Photo by Louai Beshara/AFP/Getty Images.
UPDATE: The U.N. Security Council on Wednesday finally agreed to sign off on a statement concerning the violence in Syria Wednesday.
The nonbinding statement supporting the work of Kofi Annan (special envoy to Syria for a joint U.N. and Arab League effort) to end the conflict was signed Wednesday by the entire council, including Russia and China. The two countries, who have connections to the current Syrian regime, had twice vetoed U.N. Security Council resolutions on the topic.
Among other things, the statement calls for a daily two-hour cease fire in order to provide humanitarian aid in the country.
While the statement is seen as diplomatic progress, it appears to have had little immediate impact on the ground, where the violence rages on. The AFP reports that activists say the bombing in Homs by Syrian forces has resumed for a second straight day, killing at least five civilians. Meanwhile, the BBC is reporting that Syrian tanks have shelled two districts of Damascus.
Tuesday, March 21: Human Rights Watch on Monday accused Syrian opposition forces of committing human rights abuses as fighting continues in the country.
In an open letter to activists in Syria, the human rights group detailed evidence of "kidnappings, the use of torture, and executions by armed Syrian opposition members" dating back to September 2011. The evidence includes at least 25 videos that appear to show Syrian security forces confessing to crimes after being tortured.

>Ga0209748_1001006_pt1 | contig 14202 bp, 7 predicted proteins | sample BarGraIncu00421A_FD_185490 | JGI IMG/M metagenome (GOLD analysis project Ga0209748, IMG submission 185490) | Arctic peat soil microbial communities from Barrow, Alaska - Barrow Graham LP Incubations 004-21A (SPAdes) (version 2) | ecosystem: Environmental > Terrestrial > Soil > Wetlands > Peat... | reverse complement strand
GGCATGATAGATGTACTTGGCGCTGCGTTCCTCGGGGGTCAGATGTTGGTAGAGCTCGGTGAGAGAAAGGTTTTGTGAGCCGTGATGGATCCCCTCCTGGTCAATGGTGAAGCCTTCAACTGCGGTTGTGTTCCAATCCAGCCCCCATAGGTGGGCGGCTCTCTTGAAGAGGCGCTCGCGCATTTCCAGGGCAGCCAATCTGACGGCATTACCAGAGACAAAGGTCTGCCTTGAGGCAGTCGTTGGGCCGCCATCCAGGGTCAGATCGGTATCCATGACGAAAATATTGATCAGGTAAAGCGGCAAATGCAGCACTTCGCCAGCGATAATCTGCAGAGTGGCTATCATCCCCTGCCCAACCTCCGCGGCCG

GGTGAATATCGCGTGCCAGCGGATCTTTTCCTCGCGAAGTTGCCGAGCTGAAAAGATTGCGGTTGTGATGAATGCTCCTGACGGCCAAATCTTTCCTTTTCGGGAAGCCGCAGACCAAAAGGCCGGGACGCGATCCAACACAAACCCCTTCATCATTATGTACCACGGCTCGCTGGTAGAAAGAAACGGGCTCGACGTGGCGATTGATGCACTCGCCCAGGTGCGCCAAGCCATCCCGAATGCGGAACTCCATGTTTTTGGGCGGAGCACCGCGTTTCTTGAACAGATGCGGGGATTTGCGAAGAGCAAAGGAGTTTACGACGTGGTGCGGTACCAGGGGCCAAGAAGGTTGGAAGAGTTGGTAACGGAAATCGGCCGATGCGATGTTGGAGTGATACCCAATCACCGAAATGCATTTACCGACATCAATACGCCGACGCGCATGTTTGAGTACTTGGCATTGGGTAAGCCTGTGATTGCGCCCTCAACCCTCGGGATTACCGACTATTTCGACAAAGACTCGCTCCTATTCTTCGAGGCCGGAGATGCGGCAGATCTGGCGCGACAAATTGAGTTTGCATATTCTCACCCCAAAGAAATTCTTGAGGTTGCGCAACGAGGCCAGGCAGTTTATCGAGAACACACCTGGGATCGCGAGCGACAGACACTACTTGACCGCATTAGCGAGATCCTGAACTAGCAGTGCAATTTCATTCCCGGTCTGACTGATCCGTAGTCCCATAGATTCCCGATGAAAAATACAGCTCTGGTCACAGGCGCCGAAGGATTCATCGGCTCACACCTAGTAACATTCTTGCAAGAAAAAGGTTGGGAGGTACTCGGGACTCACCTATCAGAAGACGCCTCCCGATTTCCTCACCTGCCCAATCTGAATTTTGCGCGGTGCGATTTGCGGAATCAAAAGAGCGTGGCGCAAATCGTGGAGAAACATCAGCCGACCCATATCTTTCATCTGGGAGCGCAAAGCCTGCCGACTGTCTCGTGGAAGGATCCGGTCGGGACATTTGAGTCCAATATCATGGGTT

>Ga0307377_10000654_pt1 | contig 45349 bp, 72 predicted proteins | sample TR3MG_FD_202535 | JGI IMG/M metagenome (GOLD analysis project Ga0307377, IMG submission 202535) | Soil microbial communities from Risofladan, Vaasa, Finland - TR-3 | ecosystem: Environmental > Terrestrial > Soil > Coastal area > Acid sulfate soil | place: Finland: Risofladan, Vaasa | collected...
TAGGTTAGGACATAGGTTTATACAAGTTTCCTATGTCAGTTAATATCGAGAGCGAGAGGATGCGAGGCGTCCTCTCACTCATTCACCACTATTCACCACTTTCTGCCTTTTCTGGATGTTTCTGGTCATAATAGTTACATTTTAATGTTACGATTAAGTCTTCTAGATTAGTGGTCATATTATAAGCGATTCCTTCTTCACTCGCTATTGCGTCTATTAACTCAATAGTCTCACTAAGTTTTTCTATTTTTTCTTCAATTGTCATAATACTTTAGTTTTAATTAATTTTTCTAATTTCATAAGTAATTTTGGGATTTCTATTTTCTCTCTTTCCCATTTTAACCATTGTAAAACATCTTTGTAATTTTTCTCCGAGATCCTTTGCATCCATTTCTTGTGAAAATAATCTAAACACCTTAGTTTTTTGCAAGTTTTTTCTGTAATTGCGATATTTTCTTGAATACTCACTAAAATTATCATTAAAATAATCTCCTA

Human Rights Watch has asked Syrian opposition leaders of the Free Syrian Army and Syrian National Council (SNC) to condemn the tactics and forbid their use.
The Guardian reports that Radwan Ziadeh, a leading member of the SNC, has said that his group will co-operate with any investigations into abuses by the opposition, but the letter is getting mostly mixed reviews from opposition leaders. Free Syrian Army Lt. Riad Ahmed told CNN that "a few incidents are a drop in a bucket in comparison to what the regime is committing."
Other news from Syria:
–The city of Homs is under attack again, and this time Syrian forces have killed 23-year-old Abdul Rahman Orfalli, whom activists say is one of the first organizers of the March 2011 protests in Syria, according to CNN.
–The U.N. Security Council is closer to drafting a statement on Syria that won't be met by a Russia and China veto (again). That'll likely be a non-binding "presidential statement" supporting the mission and goals of Kofi Annan, the joint U.N.-Arab League envoy to Syria, CNN reports. Annan has a five-member team on the ground in Syria. They arrived amidst yesterday's intense fighting in Damascus.
Monday, March 20: Fighting between rebels and Syrian security forces broke out on Monday in Damascus, bringing the widespread violence across the country into a district at the heart of Syria's relatively quiet capital city.
The conflict in Damascus follows a car bombing in Damascus on Saturday, in which at least 24 were killed and 140 injured.
As CNN reports, Monday's fighting was concentrated in al-Mazzeh, a neighborhood hosting embassies, security facilities, and the homes of some of those closest to Syrian president Bashar al-Assad. Opposition forces are saying 8 people have died and 18 members of security forces were injured Monday, while Syrian state media (SANA) says two "terrorists" were killed and a third arrested.